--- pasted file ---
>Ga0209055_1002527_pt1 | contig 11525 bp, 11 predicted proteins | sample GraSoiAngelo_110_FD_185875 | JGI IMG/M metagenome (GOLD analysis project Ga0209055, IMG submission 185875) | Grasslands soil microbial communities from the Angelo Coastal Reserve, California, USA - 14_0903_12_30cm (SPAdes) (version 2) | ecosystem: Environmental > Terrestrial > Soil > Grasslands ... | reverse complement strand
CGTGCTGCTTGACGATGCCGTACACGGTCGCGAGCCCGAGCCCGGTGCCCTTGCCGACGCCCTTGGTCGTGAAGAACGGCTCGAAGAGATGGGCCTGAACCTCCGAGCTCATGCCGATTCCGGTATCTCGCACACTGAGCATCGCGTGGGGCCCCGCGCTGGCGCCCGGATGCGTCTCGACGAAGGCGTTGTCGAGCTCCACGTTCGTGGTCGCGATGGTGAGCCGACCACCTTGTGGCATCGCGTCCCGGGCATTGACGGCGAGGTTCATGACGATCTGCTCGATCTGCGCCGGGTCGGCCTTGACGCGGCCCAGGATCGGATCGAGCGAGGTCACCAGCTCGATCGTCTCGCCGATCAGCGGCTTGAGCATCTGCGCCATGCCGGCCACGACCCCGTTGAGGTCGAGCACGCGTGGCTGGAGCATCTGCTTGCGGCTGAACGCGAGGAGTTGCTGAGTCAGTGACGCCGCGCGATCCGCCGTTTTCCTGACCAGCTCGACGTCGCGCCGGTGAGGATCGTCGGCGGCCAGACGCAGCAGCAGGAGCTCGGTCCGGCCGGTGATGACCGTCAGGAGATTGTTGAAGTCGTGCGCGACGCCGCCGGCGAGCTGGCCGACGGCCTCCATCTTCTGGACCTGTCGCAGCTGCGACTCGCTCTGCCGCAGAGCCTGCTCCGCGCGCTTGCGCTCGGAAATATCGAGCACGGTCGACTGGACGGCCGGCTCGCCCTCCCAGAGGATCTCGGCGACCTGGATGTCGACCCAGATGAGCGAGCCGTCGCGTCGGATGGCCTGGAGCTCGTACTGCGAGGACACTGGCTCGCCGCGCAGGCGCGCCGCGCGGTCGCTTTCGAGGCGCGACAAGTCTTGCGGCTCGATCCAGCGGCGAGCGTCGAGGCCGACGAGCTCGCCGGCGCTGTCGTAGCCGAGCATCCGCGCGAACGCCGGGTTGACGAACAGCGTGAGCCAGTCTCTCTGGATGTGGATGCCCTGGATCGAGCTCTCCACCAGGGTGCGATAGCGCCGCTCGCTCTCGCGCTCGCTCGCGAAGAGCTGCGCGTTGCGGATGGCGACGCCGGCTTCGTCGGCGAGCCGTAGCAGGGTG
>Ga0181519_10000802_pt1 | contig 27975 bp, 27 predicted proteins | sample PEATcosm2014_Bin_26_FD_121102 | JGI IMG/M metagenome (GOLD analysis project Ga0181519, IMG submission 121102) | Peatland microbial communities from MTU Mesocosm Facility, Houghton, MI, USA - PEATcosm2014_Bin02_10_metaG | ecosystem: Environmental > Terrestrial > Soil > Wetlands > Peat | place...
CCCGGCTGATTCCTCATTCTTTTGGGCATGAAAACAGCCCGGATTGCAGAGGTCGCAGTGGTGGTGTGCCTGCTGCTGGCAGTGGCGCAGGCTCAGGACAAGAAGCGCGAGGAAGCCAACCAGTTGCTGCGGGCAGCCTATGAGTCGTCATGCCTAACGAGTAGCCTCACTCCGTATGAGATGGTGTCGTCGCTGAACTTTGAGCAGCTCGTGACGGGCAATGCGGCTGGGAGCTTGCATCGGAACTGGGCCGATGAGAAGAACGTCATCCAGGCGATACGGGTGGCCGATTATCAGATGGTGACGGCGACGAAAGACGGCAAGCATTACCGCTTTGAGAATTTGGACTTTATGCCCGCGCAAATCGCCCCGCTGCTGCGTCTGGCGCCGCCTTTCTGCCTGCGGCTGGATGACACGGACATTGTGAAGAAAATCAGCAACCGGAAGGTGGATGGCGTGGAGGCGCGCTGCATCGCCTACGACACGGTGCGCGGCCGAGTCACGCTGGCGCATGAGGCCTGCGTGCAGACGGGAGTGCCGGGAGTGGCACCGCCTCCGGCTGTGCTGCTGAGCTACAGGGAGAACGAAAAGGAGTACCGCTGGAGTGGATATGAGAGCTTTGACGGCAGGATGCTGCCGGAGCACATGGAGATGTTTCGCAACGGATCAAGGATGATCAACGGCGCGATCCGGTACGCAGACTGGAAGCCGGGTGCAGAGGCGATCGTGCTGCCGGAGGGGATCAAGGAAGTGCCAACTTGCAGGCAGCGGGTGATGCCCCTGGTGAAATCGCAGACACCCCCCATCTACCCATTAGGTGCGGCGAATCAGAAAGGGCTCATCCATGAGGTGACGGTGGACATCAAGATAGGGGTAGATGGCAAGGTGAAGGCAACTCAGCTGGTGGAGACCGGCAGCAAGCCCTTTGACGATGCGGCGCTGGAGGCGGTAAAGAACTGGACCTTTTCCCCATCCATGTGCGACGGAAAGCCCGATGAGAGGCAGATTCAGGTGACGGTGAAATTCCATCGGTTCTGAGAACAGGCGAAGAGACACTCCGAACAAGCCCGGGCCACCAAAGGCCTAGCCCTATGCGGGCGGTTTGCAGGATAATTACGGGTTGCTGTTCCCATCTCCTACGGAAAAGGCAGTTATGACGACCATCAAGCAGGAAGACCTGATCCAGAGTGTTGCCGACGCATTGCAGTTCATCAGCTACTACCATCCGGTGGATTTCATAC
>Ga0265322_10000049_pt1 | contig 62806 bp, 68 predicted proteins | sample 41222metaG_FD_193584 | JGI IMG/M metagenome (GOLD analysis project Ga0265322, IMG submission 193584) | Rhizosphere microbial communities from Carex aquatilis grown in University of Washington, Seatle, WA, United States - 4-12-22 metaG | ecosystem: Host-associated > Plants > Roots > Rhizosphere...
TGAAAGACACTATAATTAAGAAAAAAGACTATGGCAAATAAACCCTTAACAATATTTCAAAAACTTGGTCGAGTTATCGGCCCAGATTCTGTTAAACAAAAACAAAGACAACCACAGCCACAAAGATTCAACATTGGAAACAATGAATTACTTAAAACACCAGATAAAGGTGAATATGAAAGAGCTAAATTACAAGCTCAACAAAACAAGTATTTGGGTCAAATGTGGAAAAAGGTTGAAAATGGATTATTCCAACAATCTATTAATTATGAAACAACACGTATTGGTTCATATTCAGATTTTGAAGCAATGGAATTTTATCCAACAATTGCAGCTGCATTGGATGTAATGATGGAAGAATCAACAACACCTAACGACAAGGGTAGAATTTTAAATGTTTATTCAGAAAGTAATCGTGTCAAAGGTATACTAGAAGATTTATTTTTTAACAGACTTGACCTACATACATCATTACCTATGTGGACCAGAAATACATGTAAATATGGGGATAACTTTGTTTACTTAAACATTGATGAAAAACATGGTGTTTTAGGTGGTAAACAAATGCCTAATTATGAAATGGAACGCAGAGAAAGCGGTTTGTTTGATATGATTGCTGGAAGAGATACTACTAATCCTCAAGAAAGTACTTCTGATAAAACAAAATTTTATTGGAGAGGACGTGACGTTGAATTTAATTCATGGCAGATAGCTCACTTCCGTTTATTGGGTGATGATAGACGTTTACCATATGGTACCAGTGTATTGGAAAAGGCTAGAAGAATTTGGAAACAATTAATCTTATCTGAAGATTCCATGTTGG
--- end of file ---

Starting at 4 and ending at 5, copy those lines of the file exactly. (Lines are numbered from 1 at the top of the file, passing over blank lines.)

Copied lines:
CCCGGCTGATTCCTCATTCTTTTGGGCATGAAAACAGCCCGGATTGCAGAGGTCGCAGTGGTGGTGTGCCTGCTGCTGGCAGTGGCGCAGGCTCAGGACAAGAAGCGCGAGGAAGCCAACCAGTTGCTGCGGGCAGCCTATGAGTCGTCATGCCTAACGAGTAGCCTCACTCCGTATGAGATGGTGTCGTCGCTGAACTTTGAGCAGCTCGTGACGGGCAATGCGGCTGGGAGCTTGCATCGGAACTGGGCCGATGAGAAGAACGTCATCCAGGCGATACGGGTGGCCGATTATCAGATGGTGACGGCGACGAAAGACGGCAAGCATTACCGCTTTGAGAATTTGGACTTTATGCCCGCGCAAATCGCCCCGCTGCTGCGTCTGGCGCCGCCTTTCTGCCTGCGGCTGGATGACACGGACATTGTGAAGAAAATCAGCAACCGGAAGGTGGATGGCGTGGAGGCGCGCTGCATCGCCTACGACACGGTGCGCGGCCGAGTCACGCTGGCGCATGAGGCCTGCGTGCAGACGGGAGTGCCGGGAGTGGCACCGCCTCCGGCTGTGCTGCTGAGCTACAGGGAGAACGAAAAGGAGTACCGCTGGAGTGGATATGAGAGCTTTGACGGCAGGATGCTGCCGGAGCACATGGAGATGTTTCGCAACGGATCAAGGATGATCAACGGCGCGATCCGGTACGCAGACTGGAAGCCGGGTGCAGAGGCGATCGTGCTGCCGGAGGGGATCAAGGAAGTGCCAACTTGCAGGCAGCGGGTGATGCCCCTGGTGAAATCGCAGACACCCCCCATCTACCCATTAGGTGCGGCGAATCAGAAAGGGCTCATCCATGAGGTGACGGTGGACATCAAGATAGGGGTAGATGGCAAGGTGAAGGCAACTCAGCTGGTGGAGACCGGCAGCAAGCCCTTTGACGATGCGGCGCTGGAGGCGGTAAAGAACTGGACCTTTTCCCCATCCATGTGCGACGGAAAGCCCGATGAGAGGCAGATTCAGGTGACGGTGAAATTCCATCGGTTCTGAGAACAGGCGAAGAGACACTCCGAACAAGCCCGGGCCACCAAAGGCCTAGCCCTATGCGGGCGGTTTGCAGGATAATTACGGGTTGCTGTTCCCATCTCCTACGGAAAAGGCAGTTATGACGACCATCAAGCAGGAAGACCTGATCCAGAGTGTTGCCGACGCATTGCAGTTCATCAGCTACTACCATCCGGTGGATTTCATAC
>Ga0265322_10000049_pt1 | contig 62806 bp, 68 predicted proteins | sample 41222metaG_FD_193584 | JGI IMG/M metagenome (GOLD analysis project Ga0265322, IMG submission 193584) | Rhizosphere microbial communities from Carex aquatilis grown in University of Washington, Seatle, WA, United States - 4-12-22 metaG | ecosystem: Host-associated > Plants > Roots > Rhizosphere...